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I'm writing a Flex/Bison Lexer/Parser in order to parse a script of my own design, as an assignment for University. It's going very well, and my script parses correctly, detects any errors etc. and both recognizes tokens and passes the semantic meanings across.

However, I am a little unsure how to translate this into useful information... I just need to output simple text which is easy enough in itself, however I am struggling with the logic of where to do this in yacc.

For instance, say my yacc is something like this -

statement : 
   DRAW shape AT location  { printf("Draw shape at location"); } 
;

shape : 
   CUBE 
  | PYRAMID
  | SPHERE 
; 

location : 
   '(' NUMBER ',' 'NUMBER' ',' 'NUMBER' ')' { int x = $2; int y = $4; int z = $6;
                                              printf("%d,%d,%d",x,y,z); 
; 

What I would like to do is to have it print out something like drawShape(shape, x, y, z); - but I am unsure how to feed back the semantic values from location into the statement, or how to get whether the shape token found was a cube, a pyramid or a sphere.

At the moment the print statement at location triggers first, so my output is something like

1,2,3Draw shape at location

Is it best just to create some variables to store the semantic values from the location and use them for each statement? (This seems a little sloppy, but I'm not sure how to do this any better.)

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I have gone ahead and used variables to save any values I wish to use in my output statement which works fine, however I would be interested in a more elegant solution if there is one :) (Or to know if I'm being naive and this is already the best solution!) –  ShimmerGeek Jan 8 '12 at 23:09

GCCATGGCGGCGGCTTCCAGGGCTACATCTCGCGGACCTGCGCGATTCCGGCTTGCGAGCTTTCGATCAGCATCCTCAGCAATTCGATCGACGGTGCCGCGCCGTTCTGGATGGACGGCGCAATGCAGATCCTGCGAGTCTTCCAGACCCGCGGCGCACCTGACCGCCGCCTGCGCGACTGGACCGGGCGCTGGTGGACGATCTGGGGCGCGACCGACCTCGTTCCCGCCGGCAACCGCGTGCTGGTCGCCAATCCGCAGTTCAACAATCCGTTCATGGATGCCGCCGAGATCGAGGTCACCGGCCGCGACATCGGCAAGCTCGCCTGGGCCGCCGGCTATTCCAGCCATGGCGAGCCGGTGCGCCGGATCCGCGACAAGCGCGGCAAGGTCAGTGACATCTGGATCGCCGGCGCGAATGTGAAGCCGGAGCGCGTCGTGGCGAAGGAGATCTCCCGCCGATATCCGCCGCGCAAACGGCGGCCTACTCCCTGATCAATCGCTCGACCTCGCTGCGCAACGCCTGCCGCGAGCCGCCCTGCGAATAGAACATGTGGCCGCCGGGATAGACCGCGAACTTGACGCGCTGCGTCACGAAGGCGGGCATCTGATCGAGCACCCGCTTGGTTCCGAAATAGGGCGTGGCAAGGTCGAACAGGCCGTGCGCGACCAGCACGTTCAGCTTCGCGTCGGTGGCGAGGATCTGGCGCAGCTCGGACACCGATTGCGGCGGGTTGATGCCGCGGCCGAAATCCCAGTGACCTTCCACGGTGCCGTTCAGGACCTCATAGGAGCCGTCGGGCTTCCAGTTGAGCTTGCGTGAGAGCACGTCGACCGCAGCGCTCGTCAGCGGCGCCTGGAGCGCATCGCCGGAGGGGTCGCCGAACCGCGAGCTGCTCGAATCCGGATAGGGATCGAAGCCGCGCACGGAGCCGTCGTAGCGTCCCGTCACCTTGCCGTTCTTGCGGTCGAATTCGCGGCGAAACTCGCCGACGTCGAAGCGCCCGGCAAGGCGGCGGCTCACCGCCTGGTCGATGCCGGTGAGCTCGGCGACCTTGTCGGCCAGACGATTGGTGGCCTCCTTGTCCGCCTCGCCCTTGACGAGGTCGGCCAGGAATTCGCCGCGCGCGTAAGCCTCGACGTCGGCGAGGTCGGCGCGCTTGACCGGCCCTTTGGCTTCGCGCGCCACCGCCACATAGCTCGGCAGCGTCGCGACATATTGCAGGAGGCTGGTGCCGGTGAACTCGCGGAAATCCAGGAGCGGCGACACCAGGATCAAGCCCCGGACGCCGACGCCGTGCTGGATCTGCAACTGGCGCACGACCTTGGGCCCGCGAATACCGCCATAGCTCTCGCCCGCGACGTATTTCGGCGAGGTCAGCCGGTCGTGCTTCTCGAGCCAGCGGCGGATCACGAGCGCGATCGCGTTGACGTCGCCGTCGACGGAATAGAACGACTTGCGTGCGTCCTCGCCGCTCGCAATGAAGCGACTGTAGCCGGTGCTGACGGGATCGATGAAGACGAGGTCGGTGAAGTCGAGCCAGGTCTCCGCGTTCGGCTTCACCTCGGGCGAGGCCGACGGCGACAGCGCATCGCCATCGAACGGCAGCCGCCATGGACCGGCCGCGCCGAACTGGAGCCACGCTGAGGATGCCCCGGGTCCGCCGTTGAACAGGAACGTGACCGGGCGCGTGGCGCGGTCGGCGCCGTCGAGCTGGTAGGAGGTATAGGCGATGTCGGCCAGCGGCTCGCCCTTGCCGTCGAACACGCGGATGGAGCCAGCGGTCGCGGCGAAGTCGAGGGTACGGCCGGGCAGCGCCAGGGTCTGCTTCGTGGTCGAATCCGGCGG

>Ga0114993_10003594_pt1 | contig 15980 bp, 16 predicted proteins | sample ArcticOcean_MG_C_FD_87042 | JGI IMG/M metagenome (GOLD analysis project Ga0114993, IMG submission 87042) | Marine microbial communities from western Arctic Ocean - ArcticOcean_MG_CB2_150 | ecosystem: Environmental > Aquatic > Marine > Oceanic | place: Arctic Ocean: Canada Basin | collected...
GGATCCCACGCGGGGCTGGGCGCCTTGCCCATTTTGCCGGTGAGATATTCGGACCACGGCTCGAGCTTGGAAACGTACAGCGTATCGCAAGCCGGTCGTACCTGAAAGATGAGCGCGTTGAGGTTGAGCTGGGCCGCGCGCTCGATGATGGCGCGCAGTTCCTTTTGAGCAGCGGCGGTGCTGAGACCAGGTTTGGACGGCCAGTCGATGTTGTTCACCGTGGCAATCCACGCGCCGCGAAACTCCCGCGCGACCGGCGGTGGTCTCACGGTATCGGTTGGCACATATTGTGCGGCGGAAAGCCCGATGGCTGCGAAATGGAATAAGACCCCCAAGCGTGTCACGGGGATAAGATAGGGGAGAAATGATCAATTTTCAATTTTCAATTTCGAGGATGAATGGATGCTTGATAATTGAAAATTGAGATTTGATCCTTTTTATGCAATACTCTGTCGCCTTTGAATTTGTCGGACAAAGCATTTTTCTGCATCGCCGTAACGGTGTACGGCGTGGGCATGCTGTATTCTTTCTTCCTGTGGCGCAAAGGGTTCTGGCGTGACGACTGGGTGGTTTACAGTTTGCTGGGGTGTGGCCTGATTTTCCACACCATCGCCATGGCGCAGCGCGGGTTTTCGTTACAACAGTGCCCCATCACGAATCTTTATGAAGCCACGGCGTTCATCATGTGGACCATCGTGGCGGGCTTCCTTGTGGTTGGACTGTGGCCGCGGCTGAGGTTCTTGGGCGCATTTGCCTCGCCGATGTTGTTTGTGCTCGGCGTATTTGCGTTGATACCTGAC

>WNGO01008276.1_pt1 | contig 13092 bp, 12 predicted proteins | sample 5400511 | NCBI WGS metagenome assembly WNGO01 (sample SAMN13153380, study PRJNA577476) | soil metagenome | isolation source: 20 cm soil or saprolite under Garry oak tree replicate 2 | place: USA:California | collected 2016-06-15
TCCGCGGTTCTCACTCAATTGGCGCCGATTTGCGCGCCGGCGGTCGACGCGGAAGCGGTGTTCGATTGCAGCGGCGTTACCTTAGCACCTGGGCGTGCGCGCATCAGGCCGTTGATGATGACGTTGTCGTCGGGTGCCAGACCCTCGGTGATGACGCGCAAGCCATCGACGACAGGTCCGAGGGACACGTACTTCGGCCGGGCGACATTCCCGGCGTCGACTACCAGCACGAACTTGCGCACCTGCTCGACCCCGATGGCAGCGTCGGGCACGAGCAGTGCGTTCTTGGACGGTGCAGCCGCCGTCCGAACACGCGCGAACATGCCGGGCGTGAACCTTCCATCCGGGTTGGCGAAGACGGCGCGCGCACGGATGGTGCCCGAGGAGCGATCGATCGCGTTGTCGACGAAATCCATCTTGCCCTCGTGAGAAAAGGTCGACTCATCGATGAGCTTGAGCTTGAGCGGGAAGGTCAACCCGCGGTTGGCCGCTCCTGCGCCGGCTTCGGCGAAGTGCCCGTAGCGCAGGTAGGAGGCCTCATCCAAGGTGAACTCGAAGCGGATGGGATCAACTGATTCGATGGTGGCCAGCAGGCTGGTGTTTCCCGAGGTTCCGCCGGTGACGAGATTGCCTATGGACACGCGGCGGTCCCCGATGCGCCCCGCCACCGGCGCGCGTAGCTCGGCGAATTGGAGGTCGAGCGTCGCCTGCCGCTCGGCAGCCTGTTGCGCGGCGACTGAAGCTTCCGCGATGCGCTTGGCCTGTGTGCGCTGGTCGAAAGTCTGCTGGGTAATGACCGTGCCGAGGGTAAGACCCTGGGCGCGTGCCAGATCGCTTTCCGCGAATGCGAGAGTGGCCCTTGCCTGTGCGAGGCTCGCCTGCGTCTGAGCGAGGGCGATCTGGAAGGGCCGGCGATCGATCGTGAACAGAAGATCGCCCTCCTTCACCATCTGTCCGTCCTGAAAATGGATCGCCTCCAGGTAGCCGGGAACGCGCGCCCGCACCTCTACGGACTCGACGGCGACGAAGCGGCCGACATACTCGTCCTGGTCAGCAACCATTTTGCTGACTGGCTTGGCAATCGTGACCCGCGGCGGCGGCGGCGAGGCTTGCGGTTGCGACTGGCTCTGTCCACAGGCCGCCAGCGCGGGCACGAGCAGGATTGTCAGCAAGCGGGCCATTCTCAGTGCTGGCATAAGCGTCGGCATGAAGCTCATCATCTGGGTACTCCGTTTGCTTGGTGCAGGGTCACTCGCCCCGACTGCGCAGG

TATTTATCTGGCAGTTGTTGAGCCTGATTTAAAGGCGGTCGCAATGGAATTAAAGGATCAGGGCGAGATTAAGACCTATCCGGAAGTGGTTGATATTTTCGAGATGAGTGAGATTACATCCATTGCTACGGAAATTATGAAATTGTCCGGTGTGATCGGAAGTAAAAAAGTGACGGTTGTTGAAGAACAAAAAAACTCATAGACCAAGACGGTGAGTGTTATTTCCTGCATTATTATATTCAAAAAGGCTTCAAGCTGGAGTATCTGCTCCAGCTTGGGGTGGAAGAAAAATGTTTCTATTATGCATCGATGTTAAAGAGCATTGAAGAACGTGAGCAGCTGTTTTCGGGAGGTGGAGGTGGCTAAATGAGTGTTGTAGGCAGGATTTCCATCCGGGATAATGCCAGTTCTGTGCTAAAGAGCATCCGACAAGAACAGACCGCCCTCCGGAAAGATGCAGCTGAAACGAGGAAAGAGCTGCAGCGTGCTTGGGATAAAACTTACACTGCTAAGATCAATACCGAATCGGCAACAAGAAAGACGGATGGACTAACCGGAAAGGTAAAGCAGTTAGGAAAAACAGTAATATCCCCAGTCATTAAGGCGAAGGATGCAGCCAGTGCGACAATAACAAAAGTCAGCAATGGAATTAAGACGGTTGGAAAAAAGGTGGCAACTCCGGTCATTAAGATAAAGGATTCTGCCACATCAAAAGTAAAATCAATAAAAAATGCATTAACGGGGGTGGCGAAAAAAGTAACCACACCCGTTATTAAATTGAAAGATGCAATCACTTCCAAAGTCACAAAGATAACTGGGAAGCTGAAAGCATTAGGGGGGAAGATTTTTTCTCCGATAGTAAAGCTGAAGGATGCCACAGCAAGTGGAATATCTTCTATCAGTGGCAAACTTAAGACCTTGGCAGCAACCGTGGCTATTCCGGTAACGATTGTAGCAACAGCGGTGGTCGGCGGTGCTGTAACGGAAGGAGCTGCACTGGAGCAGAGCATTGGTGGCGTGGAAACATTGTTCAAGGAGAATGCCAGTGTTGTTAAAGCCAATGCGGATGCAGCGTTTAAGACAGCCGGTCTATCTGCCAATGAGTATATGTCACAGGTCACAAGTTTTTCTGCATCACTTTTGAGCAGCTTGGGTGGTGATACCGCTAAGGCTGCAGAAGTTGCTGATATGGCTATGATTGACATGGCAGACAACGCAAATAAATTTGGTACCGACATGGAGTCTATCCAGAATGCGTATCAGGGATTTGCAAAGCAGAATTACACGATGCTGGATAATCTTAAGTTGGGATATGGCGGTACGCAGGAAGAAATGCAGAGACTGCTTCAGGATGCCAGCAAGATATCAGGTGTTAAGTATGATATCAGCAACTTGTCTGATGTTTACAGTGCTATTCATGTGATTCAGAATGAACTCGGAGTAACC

2 Answers 2

up vote 2 down vote accepted

The usual way is to have each action create a data structure that gets returned via $$ and used by later actions. For example, you might have

%union {
    int      ival;
    struct {
        int  x,y,z;
    }        coord;
}

%token<ival>  NUMBER
%type<coord>  location

%%

statement:
    DRAW shape AT location { printf("Draw shape at (%d,%d,%d)\n", $4.x, $4.y, $4.z); }
;

location:
    '(' NUMBER ',' NUMBER ',' NUMBER ')'  { $$.x = $2; $$.y = $4; $$.z = $6; }
;
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Thanks! Good to know for the future! :) –  ShimmerGeek Jan 9 '12 at 11:32

I've gone ahead and changed this to -

statement:
    DRAW shape AT location {printf("Draw shape at (%d, %d, %d)",x,y,z); }
;

location :
    '(' NUMBER ',' NUMBER ',' NUMBER ')' {x=$2; y=$4; z=$6); 
; 

This works correctly, however I would be interested if there is a more elegant solution?

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The problem with this is that it doesn't scale -- for example if you want to add a statement DRAW FROM location TO location to draw a line, the two locations will collide on the global x, y, and z variables... –  Chris Dodd Jan 9 '12 at 5:01
    
Yeah, it was a reasonable work-in-progress since my language is simple; but I assumed it was far too messy. Great to have an alternative - thanks! –  ShimmerGeek Jan 9 '12 at 11:33

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